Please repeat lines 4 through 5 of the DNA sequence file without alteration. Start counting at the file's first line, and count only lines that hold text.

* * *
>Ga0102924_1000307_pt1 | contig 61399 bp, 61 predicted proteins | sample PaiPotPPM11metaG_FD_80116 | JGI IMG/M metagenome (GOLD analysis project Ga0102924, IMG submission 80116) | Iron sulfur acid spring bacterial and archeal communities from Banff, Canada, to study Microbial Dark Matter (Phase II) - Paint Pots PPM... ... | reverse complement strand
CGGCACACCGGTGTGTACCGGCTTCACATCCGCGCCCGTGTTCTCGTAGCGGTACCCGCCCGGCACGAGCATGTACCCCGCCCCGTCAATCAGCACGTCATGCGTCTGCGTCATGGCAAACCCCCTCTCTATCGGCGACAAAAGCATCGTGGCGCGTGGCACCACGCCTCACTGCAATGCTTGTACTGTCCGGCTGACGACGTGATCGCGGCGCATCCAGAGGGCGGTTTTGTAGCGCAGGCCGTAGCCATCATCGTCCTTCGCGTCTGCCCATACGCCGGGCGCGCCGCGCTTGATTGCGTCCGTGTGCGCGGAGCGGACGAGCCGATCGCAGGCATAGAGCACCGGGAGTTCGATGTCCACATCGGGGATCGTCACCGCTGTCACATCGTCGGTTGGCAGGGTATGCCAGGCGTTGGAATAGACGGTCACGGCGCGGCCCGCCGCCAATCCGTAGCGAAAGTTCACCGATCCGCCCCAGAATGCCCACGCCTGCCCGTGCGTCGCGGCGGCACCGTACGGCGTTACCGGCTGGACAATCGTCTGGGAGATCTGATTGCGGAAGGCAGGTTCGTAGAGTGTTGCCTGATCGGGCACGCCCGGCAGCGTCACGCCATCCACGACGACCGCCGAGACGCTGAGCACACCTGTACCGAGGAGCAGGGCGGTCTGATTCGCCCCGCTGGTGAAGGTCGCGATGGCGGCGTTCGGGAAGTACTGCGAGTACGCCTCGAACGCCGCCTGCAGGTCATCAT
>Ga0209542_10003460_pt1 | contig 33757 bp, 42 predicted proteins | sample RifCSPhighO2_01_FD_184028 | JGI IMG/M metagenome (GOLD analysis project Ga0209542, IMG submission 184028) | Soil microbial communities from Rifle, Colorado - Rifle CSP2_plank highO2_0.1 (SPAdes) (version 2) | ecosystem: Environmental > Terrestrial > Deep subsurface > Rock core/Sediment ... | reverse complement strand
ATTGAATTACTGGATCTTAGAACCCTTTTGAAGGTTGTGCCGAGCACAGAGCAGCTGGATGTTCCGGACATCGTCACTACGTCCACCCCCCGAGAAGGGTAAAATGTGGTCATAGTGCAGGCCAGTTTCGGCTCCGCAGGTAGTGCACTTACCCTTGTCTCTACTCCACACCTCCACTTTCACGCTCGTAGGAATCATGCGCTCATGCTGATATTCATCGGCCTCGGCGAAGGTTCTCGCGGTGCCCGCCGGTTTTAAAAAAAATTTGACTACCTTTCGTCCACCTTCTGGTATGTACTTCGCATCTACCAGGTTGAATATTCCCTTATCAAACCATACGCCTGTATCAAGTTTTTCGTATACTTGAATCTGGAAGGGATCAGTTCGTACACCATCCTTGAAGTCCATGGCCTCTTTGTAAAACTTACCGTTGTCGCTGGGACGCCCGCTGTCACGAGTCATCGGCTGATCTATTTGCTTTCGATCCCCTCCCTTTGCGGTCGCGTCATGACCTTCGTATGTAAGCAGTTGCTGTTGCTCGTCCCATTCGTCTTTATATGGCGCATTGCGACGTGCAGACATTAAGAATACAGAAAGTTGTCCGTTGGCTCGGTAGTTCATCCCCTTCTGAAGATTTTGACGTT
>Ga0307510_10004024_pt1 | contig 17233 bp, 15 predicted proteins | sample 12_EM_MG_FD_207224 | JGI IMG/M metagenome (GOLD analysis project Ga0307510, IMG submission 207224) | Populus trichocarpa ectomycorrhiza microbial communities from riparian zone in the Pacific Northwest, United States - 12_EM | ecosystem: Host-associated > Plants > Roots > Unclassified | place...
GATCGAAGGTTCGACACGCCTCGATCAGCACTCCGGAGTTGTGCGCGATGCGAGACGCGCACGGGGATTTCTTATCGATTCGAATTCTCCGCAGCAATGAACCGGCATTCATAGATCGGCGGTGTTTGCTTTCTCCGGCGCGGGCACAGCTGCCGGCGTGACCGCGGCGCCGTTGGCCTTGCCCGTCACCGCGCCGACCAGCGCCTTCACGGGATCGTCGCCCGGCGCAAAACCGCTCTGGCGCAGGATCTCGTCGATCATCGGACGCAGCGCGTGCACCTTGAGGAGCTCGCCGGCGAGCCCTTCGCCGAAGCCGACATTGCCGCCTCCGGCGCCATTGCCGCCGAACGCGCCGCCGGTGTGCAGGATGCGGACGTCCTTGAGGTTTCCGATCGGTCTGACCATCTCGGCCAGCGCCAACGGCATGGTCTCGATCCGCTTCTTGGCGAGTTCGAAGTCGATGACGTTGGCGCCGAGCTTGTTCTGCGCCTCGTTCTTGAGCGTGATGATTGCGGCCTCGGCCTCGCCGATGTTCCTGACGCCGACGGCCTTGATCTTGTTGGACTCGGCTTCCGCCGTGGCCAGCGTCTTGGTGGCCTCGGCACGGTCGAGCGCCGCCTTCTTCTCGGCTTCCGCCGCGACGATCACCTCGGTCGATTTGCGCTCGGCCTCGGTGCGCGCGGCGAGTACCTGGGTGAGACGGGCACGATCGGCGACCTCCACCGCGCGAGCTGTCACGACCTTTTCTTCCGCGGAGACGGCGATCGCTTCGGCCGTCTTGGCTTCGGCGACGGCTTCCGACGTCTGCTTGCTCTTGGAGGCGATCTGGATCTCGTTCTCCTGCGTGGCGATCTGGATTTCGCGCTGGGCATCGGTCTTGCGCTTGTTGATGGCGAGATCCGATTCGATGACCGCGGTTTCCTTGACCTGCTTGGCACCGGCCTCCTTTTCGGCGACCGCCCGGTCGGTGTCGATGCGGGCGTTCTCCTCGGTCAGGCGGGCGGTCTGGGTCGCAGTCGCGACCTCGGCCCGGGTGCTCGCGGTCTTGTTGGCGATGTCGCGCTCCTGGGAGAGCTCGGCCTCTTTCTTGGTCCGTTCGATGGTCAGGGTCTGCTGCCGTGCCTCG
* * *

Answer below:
ATTGAATTACTGGATCTTAGAACCCTTTTGAAGGTTGTGCCGAGCACAGAGCAGCTGGATGTTCCGGACATCGTCACTACGTCCACCCCCCGAGAAGGGTAAAATGTGGTCATAGTGCAGGCCAGTTTCGGCTCCGCAGGTAGTGCACTTACCCTTGTCTCTACTCCACACCTCCACTTTCACGCTCGTAGGAATCATGCGCTCATGCTGATATTCATCGGCCTCGGCGAAGGTTCTCGCGGTGCCCGCCGGTTTTAAAAAAAATTTGACTACCTTTCGTCCACCTTCTGGTATGTACTTCGCATCTACCAGGTTGAATATTCCCTTATCAAACCATACGCCTGTATCAAGTTTTTCGTATACTTGAATCTGGAAGGGATCAGTTCGTACACCATCCTTGAAGTCCATGGCCTCTTTGTAAAACTTACCGTTGTCGCTGGGACGCCCGCTGTCACGAGTCATCGGCTGATCTATTTGCTTTCGATCCCCTCCCTTTGCGGTCGCGTCATGACCTTCGTATGTAAGCAGTTGCTGTTGCTCGTCCCATTCGTCTTTATATGGCGCATTGCGACGTGCAGACATTAAGAATACAGAAAGTTGTCCGTTGGCTCGGTAGTTCATCCCCTTCTGAAGATTTTGACGTT
>Ga0307510_10004024_pt1 | contig 17233 bp, 15 predicted proteins | sample 12_EM_MG_FD_207224 | JGI IMG/M metagenome (GOLD analysis project Ga0307510, IMG submission 207224) | Populus trichocarpa ectomycorrhiza microbial communities from riparian zone in the Pacific Northwest, United States - 12_EM | ecosystem: Host-associated > Plants > Roots > Unclassified | place...